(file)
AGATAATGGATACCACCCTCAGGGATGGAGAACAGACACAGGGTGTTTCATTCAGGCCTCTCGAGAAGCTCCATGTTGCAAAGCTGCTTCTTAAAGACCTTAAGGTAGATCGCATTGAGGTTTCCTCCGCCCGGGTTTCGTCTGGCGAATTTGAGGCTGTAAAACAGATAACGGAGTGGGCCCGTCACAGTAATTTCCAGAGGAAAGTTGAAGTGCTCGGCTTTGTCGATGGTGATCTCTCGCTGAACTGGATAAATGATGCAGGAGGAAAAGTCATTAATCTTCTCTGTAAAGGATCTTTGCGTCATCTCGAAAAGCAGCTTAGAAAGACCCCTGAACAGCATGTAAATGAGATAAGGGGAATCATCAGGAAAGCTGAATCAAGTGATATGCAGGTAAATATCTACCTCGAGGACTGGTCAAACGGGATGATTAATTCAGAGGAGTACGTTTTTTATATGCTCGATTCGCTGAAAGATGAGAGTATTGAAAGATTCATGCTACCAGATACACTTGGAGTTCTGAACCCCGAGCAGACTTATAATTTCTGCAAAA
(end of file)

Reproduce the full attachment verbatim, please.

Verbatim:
AGATAATGGATACCACCCTCAGGGATGGAGAACAGACACAGGGTGTTTCATTCAGGCCTCTCGAGAAGCTCCATGTTGCAAAGCTGCTTCTTAAAGACCTTAAGGTAGATCGCATTGAGGTTTCCTCCGCCCGGGTTTCGTCTGGCGAATTTGAGGCTGTAAAACAGATAACGGAGTGGGCCCGTCACAGTAATTTCCAGAGGAAAGTTGAAGTGCTCGGCTTTGTCGATGGTGATCTCTCGCTGAACTGGATAAATGATGCAGGAGGAAAAGTCATTAATCTTCTCTGTAAAGGATCTTTGCGTCATCTCGAAAAGCAGCTTAGAAAGACCCCTGAACAGCATGTAAATGAGATAAGGGGAATCATCAGGAAAGCTGAATCAAGTGATATGCAGGTAAATATCTACCTCGAGGACTGGTCAAACGGGATGATTAATTCAGAGGAGTACGTTTTTTATATGCTCGATTCGCTGAAAGATGAGAGTATTGAAAGATTCATGCTACCAGATACACTTGGAGTTCTGAACCCCGAGCAGACTTATAATTTCTGCAAAA